He is a modern clergyman and in a way he always has been despite the more conservative times he has experienced while following his vocation. I offer the term 'liberal', but he prefers to describe his approach 'pastoral'.
It was this attitude to faith that made Fr D'Arcy something of an unofficial chaplain to the showbusiness community during his early years as a priest. In the 1970s he was renowned for hearing impromptu confessions at various dance halls around Ireland.
"Religion, if it is going to be anything, it must be sensible. If it's not sensible then you can't expect sensible people to follow it or be part of it," he smiles. "A lot of the stuff they are going on with is not sensible. It's not compassionate, the way we treat gay and lesbian people, it's not sensible, the way we treat people in second relationships, it's simply not sensible".
"We have to have a pastoral approach," Fr D'Arcy explains. "As far as I am concerned God is merciful, God came down from heaven to save us so he is not going to be sending us to hell in a handcart as quickly as he can. He is doing everything to show that he can love us no matter what."
As of last Saturday (December 20) Fr D'Arcy has been an ordained priest for 45 years. He entered the religious life 52 years ago, aged just 17.
"I would be very foolish to waste 52 years sending people to hell. You have to think of new models of doing things in new eras," he says.
So how does he feel about the argument for women joining the priesthood?
"The way I have to put it is like this," he pauses. "Whenever it comes I will welcome it with open arms. But I will say this; I think the way that women are treated in many faiths, but particularly Catholicism, is awful," he adds.
"It's this old thing that just because Jesus didn't ordain any women, so therefore we can't ordain any women, but Jesus didn't ordain any Irish men either, so I don't think that's a logic at all. It can only be based on misogyny and I don't think there's any room for that. The Church can't exist without women."
And same-sex marriage?
"I work on the principle, until disproven, that it is a genetic thing and they deserve love the same as everybody else and they deserve companionship and to be able to express their love," he explains.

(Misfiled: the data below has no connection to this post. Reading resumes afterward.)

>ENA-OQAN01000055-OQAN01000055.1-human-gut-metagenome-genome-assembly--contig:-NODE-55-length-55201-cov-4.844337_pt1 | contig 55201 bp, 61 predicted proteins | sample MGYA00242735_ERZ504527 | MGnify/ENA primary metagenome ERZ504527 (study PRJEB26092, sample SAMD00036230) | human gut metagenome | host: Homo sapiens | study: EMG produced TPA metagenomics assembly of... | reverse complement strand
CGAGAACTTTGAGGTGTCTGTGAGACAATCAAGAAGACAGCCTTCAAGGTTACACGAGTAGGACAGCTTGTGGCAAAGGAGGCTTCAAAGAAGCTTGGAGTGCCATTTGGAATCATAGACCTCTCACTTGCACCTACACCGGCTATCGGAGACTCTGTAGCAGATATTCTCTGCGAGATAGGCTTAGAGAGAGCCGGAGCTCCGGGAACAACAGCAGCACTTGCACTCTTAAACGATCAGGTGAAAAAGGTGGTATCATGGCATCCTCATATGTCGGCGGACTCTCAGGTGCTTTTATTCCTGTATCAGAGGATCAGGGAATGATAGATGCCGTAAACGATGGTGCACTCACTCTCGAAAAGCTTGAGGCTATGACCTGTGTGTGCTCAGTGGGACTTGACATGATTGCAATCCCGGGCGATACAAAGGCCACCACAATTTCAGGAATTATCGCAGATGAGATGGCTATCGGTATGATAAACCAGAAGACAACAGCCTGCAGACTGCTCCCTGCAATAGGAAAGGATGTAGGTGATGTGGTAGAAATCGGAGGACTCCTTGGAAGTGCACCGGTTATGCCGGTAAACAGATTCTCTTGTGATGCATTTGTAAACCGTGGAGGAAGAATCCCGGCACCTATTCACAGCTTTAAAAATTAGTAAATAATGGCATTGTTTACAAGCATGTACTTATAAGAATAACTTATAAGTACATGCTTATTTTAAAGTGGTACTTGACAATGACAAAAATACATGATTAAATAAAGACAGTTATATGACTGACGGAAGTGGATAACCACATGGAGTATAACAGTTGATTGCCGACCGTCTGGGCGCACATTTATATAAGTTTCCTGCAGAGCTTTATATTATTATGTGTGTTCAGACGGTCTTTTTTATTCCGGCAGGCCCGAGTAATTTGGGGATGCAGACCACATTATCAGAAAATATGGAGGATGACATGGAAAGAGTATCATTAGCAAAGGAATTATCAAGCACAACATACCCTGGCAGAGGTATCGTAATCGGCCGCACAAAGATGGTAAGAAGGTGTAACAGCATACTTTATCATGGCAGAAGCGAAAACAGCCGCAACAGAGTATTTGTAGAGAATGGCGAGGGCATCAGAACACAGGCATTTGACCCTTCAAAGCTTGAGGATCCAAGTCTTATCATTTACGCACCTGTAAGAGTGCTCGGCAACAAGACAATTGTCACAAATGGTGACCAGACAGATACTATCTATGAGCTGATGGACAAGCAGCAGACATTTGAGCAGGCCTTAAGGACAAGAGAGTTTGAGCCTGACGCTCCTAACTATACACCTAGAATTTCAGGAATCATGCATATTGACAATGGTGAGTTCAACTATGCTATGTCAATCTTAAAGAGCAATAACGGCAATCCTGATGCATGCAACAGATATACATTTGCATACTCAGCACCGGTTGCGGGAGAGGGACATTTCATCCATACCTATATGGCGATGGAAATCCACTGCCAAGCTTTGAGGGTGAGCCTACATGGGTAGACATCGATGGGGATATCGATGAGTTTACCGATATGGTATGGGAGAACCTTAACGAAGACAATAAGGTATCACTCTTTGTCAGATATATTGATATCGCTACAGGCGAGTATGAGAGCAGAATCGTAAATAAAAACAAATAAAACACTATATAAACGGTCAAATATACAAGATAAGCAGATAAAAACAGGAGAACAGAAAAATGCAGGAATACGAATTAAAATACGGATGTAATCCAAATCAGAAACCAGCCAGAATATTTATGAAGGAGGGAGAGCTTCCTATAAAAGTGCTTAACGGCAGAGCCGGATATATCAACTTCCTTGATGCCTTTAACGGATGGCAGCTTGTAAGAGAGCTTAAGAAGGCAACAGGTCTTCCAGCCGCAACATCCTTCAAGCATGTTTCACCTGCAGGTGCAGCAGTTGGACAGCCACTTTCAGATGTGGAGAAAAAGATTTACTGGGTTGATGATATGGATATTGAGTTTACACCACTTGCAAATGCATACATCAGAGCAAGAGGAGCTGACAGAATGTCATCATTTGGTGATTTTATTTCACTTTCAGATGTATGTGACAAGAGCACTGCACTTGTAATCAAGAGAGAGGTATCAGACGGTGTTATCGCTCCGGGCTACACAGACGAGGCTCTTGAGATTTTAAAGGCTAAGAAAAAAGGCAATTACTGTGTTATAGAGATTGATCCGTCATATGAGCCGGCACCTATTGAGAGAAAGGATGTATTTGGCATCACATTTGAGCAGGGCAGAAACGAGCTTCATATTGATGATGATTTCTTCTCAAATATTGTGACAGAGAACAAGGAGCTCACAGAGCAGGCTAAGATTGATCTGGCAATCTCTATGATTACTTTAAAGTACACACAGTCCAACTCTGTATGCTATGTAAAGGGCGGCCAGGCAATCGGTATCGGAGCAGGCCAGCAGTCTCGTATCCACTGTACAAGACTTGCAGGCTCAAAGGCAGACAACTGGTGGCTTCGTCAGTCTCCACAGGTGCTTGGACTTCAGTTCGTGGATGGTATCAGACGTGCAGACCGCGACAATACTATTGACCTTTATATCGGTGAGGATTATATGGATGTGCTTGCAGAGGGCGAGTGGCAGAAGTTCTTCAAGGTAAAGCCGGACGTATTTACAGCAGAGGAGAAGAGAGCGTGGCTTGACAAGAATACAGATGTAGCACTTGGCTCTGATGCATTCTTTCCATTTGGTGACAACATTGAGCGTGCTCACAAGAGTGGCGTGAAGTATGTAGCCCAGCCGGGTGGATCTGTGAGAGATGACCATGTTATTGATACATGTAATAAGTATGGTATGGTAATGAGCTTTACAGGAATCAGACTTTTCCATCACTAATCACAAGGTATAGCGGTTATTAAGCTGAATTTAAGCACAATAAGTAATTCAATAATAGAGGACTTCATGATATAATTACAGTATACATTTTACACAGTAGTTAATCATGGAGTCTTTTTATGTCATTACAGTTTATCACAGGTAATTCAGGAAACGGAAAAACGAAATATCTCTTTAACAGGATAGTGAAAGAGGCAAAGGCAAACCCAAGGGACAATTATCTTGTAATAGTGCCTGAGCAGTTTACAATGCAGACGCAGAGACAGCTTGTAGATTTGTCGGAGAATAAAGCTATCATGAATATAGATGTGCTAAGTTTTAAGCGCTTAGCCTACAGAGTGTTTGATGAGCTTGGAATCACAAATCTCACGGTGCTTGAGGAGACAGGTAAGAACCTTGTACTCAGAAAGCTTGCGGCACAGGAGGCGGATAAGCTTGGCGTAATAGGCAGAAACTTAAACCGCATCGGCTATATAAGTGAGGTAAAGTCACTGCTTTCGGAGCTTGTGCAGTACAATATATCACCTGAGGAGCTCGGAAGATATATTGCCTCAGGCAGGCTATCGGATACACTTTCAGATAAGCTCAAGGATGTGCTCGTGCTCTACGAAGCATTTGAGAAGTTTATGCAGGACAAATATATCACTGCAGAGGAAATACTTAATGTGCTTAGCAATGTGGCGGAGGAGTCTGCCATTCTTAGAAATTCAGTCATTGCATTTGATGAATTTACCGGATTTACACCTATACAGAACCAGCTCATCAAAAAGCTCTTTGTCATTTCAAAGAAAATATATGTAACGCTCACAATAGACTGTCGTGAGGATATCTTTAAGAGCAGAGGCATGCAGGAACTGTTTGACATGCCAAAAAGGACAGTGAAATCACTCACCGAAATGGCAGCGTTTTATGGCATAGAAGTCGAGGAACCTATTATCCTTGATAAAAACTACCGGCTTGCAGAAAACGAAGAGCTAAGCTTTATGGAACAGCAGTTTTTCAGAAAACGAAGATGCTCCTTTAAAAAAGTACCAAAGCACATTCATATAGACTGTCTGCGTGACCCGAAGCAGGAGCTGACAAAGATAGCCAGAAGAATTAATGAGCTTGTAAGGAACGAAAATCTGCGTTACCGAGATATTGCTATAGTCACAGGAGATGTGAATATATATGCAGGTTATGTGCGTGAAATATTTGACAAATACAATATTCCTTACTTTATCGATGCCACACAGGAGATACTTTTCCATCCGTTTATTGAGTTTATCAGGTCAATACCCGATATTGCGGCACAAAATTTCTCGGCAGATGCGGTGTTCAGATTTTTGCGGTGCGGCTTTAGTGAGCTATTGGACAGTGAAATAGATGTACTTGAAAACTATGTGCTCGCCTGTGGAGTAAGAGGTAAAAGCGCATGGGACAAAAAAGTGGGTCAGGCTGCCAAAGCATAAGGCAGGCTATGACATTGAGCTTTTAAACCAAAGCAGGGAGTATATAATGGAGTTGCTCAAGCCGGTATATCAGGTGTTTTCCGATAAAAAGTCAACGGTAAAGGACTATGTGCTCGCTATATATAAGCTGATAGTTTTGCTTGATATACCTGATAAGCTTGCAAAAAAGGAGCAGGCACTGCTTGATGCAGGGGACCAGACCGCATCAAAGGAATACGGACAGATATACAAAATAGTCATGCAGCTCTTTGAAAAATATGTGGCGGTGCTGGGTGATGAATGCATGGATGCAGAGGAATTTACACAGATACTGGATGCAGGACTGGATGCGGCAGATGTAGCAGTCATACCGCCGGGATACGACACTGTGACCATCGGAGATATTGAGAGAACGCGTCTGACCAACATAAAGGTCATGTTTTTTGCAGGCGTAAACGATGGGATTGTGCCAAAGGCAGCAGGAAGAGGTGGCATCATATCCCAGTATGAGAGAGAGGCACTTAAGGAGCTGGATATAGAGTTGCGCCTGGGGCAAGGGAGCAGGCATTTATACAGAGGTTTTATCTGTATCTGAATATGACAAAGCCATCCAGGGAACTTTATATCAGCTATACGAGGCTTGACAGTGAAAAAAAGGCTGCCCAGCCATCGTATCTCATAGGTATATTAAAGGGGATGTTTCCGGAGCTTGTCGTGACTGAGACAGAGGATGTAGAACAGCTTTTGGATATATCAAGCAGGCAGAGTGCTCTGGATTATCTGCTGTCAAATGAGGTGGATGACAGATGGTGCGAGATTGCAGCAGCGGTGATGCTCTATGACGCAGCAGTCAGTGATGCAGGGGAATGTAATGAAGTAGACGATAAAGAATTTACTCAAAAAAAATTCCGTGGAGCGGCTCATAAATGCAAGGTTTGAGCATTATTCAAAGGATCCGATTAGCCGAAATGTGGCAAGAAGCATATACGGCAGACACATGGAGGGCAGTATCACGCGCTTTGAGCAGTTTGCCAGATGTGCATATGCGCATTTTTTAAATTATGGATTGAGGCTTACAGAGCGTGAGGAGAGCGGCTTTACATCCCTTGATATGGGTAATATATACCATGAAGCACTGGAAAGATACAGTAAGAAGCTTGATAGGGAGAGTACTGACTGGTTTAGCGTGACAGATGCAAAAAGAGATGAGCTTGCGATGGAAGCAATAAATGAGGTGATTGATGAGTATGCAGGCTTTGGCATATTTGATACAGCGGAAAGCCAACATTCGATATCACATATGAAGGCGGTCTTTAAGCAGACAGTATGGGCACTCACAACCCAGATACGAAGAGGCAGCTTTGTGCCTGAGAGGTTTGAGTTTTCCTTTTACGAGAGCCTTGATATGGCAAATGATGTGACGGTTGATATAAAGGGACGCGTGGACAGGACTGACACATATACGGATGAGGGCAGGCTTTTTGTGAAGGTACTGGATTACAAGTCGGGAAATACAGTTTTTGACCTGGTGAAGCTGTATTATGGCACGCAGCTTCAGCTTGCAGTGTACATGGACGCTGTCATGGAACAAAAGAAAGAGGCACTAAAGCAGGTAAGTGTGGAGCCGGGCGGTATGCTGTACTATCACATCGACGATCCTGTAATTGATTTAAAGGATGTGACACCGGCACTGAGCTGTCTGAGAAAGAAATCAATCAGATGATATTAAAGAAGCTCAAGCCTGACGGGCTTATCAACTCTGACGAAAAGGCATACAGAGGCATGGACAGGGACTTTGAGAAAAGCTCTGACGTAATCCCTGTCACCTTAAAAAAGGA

"And I don't subscribe to this idea of 'living in sin,' either, wherever there is love you can't have sin because all love comes from God," he adds.
"I can't see how the Church theologically can say it's a marriage, but let the State get on with it if that's what they want to do. I don't have a difficulty with it."
Fr D'Arcy is still as busy as ever. As well as his clerical duties, he has had a one-hour show on Radio Ulster each week since 1996 and has been broadcasting on the BBC for over a quarter of a century now. So what does he do to relax?
"I am a big sports fan. I work around the Fermanagh team and when they leave the championship, which is usually in May, or early June, I do my two masses and I go wherever there is a good match on a Sunday and I'll 'F' and blind and question the referee's ancestry!"
Tomorrow will be a busy day for Fr D'Arcy.
"It's always busy, but I enjoy it," he beams. "I love Christmas and I love to see so many people coming to mass. Of course some priests will begin by saying 'Well if you're all here today why can't you be here next Sunday?' which, of course is a good way of turning everybody off straight away!
"So I always say: 'Look, I'm delighted to see you all here for the day and by the way, if you don't know when to stand up or kneel down I will tell you!'" he chuckles. "You don't kill the spark of faith, you try to kindle it."